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WASHINGTON (AP) — Trivia question: Where is the memorial to President John F. Kennedy in Washington?

If you said the Kennedy Center — not just the bronze bust of Kennedy inside but the entire building and all that happens there — you’d be correct. You’d also be better-informed than most Washingtonians.

This year, in honor of the 100th anniversary of JFK’s birth, leaders of the performing arts behemoth are trying to put the Kennedy back into the Kennedy Center. They are reemphasizing its role as a “living memorial” to the slain 35th president.

“Most people, even the people who’ve lived in this city all their lives, not all of that group understand that it’s a memorial,” Kennedy Center president Deborah Rutter said in an interview. “It doesn’t necessarily click for people that a performing arts center would be a memorial to a president.”

After Kennedy’s 1963 assassination, turning the center into a memorial made perfect sense. Kennedy, who served at the height of the Cold War and pushed the U.S. space program forward with his bold pledge to put a man on the moon, was also a strong advocate for the arts. He actively raised money for the center, which initially was to have been called the National Cultural Center.

Congress renamed it the John F. Kennedy Center for the Performing Arts and designated it as a memorial two months after Kennedy’s death. His successor, President Lyndon B. Johnson, broke ground at the site along the Potomac River using the same gold-plated spade used to launch construction of the Lincoln Memorial and the Jefferson Memorial.

The center opened in 1971 with a requiem Mass in Kennedy’s honor, composed by Leonard Bernstein.

With its cavernous concert hall, opera house and multiple stages, the building quickly became the focal point of Washington’s cultural life. And over the years, the Kennedy connection became less important than the Broadway musicals, opera, dance and music it hosted every day, along with major cultural events like the Kennedy Center Honors.

Besides the bust in the grand foyer, the Kennedy Center has inscriptions of Kennedy’s statements on the outer wall facing the Potomac River. Rutter said there are plans to attach more quotations to new buildings in the center’s expansion, set to be completed next year.

There also have been discussions about replacing a dated touch-screen display about Kennedy with a permanent exhibition honoring him, although nothing has been announced.

“We used to be about selling a show,” Rutter said. “Now we’re about telling the story of the full identity of the Kennedy Center.”

Kennedy spoke eloquently about the arts and their capacity for truth-telling. In an emailed statement, his granddaughter, Rose Kennedy Schlossberg, said she “can’t think of a better memorial” than a place where people experience art together.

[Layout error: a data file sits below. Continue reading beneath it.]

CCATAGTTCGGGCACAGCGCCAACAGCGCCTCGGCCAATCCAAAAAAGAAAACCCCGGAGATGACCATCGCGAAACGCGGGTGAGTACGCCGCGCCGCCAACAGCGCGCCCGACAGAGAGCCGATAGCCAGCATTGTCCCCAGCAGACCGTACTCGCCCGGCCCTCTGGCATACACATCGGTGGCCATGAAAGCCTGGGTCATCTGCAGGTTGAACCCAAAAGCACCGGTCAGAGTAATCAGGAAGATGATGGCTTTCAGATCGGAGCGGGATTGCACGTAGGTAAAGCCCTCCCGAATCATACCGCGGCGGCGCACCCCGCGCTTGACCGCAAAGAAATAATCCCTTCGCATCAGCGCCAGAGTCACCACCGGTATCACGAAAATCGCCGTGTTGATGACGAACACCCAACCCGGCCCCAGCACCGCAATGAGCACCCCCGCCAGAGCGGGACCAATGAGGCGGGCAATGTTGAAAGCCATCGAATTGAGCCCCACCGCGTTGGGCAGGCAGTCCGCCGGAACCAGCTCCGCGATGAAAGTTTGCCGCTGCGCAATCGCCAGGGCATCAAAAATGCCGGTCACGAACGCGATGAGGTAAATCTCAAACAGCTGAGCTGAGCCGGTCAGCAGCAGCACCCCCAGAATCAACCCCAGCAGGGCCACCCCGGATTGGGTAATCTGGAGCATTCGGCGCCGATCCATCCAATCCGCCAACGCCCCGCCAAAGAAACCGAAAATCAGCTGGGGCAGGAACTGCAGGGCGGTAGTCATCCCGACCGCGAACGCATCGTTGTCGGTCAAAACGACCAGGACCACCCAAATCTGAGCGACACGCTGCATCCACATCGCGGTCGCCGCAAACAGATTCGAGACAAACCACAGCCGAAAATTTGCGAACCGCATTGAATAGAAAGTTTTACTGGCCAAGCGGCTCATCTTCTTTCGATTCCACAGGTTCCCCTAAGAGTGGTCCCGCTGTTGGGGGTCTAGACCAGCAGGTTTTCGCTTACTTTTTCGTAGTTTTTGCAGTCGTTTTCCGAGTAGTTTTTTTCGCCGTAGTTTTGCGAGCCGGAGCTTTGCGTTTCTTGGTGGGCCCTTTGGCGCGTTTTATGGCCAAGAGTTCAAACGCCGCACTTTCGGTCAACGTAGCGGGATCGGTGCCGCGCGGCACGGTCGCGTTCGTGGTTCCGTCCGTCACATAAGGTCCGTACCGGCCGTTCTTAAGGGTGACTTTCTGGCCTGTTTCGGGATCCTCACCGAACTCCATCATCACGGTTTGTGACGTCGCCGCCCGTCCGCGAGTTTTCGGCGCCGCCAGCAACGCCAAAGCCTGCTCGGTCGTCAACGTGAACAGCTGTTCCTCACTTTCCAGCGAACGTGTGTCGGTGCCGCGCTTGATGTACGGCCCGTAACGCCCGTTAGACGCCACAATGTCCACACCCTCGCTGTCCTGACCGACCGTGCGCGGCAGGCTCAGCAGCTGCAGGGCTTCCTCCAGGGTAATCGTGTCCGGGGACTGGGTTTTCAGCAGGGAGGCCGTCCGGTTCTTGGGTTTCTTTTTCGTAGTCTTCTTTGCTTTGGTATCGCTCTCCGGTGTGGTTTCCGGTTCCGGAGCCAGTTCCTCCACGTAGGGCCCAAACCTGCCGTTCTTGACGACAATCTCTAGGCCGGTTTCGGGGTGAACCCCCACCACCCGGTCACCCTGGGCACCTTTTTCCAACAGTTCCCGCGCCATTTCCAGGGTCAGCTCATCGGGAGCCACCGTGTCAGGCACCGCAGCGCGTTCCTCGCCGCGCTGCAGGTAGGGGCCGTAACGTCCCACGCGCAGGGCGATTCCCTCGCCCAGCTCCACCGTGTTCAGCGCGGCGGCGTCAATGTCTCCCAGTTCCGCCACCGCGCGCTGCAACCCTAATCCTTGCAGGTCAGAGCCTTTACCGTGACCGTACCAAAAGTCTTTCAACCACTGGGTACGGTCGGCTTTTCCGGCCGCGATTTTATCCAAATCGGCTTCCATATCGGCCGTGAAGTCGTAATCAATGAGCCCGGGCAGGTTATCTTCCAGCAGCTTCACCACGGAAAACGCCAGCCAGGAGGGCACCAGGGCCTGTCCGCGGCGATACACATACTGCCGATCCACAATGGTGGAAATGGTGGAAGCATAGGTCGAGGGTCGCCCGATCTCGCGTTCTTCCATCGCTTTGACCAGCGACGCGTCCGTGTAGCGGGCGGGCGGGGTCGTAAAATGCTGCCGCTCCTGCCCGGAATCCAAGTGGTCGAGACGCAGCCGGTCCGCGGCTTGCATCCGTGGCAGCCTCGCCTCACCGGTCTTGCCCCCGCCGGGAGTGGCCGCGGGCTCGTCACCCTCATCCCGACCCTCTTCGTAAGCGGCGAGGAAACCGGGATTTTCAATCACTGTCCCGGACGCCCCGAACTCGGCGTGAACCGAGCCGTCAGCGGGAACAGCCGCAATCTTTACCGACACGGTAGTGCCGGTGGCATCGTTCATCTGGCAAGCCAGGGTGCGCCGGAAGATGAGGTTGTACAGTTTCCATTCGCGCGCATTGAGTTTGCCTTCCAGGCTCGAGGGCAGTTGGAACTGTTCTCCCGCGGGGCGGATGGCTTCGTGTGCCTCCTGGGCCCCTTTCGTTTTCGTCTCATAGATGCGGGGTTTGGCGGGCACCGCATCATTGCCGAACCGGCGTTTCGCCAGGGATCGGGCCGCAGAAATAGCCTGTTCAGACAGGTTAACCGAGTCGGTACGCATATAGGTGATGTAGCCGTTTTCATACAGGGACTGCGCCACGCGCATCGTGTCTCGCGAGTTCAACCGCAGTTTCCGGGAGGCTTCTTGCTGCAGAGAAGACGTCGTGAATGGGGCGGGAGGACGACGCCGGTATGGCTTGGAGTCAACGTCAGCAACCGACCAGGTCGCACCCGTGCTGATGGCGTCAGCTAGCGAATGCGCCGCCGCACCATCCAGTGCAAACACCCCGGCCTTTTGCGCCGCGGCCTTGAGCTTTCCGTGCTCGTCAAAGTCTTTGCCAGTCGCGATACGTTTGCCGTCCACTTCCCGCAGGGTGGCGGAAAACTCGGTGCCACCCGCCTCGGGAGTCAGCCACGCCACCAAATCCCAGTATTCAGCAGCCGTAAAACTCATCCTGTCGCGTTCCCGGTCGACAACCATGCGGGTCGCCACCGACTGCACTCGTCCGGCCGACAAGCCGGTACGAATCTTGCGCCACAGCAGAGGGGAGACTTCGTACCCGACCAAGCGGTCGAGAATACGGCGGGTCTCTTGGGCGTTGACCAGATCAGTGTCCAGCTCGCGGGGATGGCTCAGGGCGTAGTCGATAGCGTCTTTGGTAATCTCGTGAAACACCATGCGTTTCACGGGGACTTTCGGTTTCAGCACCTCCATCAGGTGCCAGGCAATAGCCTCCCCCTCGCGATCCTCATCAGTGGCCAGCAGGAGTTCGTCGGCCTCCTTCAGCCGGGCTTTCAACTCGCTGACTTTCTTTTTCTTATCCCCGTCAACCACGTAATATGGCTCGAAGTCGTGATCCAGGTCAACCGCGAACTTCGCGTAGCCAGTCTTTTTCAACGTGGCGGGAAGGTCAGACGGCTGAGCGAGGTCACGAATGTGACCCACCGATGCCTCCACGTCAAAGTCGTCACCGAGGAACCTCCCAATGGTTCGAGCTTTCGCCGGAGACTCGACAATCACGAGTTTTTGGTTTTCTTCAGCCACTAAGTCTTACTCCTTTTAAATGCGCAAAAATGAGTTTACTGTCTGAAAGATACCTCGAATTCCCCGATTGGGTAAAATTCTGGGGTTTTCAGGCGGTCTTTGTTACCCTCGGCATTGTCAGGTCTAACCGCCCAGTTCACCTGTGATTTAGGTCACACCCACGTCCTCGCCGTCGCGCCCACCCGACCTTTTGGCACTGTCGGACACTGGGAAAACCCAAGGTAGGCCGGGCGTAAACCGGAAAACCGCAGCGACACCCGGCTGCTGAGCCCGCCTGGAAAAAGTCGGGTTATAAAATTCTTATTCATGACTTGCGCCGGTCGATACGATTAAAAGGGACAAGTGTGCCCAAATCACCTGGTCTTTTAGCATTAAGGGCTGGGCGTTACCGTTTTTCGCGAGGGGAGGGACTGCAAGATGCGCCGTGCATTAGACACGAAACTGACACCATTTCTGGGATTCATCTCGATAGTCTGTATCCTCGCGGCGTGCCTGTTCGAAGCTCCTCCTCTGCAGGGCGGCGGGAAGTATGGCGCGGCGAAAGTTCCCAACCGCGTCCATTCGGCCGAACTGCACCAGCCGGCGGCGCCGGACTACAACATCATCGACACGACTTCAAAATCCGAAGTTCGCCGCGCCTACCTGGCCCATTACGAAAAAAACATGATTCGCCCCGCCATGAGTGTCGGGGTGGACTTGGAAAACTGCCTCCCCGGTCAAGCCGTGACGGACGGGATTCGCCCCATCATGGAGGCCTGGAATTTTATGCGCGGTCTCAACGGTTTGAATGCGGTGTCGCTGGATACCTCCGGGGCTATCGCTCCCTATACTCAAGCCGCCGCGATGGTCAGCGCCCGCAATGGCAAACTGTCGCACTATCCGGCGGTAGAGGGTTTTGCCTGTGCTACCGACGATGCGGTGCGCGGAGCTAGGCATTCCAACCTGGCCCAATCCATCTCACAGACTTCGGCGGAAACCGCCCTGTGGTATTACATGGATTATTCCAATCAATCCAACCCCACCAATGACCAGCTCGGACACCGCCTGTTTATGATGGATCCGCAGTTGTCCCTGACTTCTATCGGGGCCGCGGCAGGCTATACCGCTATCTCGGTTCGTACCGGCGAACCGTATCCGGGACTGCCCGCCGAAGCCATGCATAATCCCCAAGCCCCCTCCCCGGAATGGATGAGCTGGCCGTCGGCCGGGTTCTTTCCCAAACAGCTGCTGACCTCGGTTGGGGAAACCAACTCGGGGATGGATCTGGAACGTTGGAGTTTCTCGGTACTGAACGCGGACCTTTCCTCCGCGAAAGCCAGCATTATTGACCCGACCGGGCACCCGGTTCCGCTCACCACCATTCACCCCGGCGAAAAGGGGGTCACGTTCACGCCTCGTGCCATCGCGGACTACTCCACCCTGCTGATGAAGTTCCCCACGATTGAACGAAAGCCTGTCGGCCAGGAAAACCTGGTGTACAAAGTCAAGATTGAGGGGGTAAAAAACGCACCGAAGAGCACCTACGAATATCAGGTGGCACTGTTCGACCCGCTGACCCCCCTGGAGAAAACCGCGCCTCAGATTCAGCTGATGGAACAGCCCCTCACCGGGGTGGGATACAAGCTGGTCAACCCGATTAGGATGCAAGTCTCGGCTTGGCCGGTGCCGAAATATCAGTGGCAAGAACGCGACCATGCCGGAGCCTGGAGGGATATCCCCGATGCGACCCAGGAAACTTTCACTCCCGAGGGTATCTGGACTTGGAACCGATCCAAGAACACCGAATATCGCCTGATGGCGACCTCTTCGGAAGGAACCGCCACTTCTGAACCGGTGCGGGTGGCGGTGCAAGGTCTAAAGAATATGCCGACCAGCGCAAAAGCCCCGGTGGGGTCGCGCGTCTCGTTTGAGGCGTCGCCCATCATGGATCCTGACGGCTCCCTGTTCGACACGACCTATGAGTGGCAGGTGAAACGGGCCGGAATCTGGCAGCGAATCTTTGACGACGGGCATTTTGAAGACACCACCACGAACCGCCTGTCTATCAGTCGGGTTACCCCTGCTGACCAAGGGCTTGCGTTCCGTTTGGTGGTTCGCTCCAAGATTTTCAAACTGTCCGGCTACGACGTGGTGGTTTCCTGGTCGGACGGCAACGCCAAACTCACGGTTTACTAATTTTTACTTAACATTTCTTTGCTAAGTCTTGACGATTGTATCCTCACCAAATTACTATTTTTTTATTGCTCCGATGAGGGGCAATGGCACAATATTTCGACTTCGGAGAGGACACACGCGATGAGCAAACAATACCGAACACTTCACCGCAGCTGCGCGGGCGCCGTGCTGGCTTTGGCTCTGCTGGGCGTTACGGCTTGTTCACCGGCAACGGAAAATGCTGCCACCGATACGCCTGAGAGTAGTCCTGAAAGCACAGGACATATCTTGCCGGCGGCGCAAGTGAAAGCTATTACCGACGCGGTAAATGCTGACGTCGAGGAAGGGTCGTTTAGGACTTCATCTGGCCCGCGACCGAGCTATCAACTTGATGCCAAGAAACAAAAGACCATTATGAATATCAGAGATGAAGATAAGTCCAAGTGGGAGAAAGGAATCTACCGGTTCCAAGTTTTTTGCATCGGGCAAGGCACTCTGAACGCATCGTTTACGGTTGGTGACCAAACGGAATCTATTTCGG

“He did not fear criticism from media or the arts,” Schlossberg wrote. “He was a great supporter of the liberties of both, which inspires me today as we must rise to support the independent voices of dissent in our country.”

In recent months, the center has been hosting performances reflecting five ideals from Kennedy: courage, freedom, justice, service and gratitude. With the centennial approaching, there will be a series of performances, including a National Symphony Orchestra concert honoring JFK’s legacy and headlined by cellist Yo-Yo Ma, who first gained fame when he played for Kennedy at age 7 at a fundraiser for the future center.

“It will be deeply meaningful,” Ma told The Associated Press. “He was my president when I arrived in this country, and so I embrace the ideals that he promoted.”

On May 29, the center will host a “JFK Centennial Celebration” with performers including soprano Renee Fleming, actor Finn Whitrock and the New York City Ballet’s principal dancers.

Rutter also wants to make the Kennedy Center more appealing to visitors. The center was recently added to the itinerary for Big Bus, one of the companies that shuttles tourists around must-see Washington destinations. The $120 million expansion project, with three new pavilions by architect Steven Holl, will make room for more diverse arts and educational programming. The new construction, the first since the center opened, is also intended to make the famously foreboding building more pedestrian-friendly.

A selection of photos of Kennedy affixed to a wall in the Hall of States last year also has been a hit. It’s one of the first things school groups see when they tour the center. The photos were meant to be temporary.

“I said, ‘If you take them down, I’ll kill you,'” Rutter said. “Just those pictures alone, which is vinyl adhered to the marble, is changing what it feels like to be here.”


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